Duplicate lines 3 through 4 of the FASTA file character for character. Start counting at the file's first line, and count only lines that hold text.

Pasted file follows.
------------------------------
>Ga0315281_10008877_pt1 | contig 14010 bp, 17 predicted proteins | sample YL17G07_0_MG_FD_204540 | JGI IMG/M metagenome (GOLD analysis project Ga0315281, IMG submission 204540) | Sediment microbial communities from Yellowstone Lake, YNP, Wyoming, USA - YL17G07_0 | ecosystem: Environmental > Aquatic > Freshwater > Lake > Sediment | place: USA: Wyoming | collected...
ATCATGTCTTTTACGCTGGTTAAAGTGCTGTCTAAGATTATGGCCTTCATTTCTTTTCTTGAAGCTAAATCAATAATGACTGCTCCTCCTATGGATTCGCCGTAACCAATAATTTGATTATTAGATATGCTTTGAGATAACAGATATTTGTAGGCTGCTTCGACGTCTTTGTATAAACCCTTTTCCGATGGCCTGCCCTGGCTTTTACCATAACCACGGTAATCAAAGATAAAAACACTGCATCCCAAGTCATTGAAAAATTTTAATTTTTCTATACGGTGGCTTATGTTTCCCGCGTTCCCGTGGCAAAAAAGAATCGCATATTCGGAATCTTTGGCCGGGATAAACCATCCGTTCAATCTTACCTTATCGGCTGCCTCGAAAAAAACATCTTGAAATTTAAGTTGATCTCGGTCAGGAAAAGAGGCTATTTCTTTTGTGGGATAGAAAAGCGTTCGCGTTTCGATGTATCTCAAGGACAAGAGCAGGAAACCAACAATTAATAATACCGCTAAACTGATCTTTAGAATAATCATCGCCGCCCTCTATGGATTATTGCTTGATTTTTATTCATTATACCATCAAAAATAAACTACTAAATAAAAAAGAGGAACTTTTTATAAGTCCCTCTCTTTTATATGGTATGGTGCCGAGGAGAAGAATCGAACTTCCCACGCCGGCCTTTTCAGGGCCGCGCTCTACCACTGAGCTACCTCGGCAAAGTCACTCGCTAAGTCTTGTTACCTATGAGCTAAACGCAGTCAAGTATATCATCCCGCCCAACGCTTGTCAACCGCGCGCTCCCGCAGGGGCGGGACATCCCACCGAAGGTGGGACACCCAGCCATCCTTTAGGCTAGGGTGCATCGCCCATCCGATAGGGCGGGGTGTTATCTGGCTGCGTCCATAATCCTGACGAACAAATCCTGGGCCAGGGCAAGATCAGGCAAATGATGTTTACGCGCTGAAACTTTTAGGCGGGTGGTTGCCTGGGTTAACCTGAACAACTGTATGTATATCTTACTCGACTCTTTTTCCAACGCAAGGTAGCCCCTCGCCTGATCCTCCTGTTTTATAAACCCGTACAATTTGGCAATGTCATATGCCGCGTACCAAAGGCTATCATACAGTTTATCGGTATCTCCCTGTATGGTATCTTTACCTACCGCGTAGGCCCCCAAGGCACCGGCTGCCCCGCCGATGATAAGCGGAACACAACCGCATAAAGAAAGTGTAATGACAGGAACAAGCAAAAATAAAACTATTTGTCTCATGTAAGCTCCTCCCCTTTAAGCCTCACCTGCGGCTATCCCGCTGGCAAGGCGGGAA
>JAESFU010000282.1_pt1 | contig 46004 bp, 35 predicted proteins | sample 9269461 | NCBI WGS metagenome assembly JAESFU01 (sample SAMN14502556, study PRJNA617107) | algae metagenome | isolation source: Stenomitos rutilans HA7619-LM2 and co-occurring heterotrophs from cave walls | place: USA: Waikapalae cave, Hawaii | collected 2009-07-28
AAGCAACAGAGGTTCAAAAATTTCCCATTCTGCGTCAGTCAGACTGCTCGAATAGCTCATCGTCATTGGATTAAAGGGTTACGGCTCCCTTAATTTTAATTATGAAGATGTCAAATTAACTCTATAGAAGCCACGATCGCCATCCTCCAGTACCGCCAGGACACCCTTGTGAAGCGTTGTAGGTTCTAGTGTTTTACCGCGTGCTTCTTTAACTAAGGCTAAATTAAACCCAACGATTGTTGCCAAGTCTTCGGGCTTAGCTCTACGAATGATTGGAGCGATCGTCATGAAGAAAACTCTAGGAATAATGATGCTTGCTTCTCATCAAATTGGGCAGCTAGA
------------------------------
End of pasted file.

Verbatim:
>JAESFU010000282.1_pt1 | contig 46004 bp, 35 predicted proteins | sample 9269461 | NCBI WGS metagenome assembly JAESFU01 (sample SAMN14502556, study PRJNA617107) | algae metagenome | isolation source: Stenomitos rutilans HA7619-LM2 and co-occurring heterotrophs from cave walls | place: USA: Waikapalae cave, Hawaii | collected 2009-07-28
AAGCAACAGAGGTTCAAAAATTTCCCATTCTGCGTCAGTCAGACTGCTCGAATAGCTCATCGTCATTGGATTAAAGGGTTACGGCTCCCTTAATTTTAATTATGAAGATGTCAAATTAACTCTATAGAAGCCACGATCGCCATCCTCCAGTACCGCCAGGACACCCTTGTGAAGCGTTGTAGGTTCTAGTGTTTTACCGCGTGCTTCTTTAACTAAGGCTAAATTAAACCCAACGATTGTTGCCAAGTCTTCGGGCTTAGCTCTACGAATGATTGGAGCGATCGTCATGAAGAAAACTCTAGGAATAATGATGCTTGCTTCTCATCAAATTGGGCAGCTAGA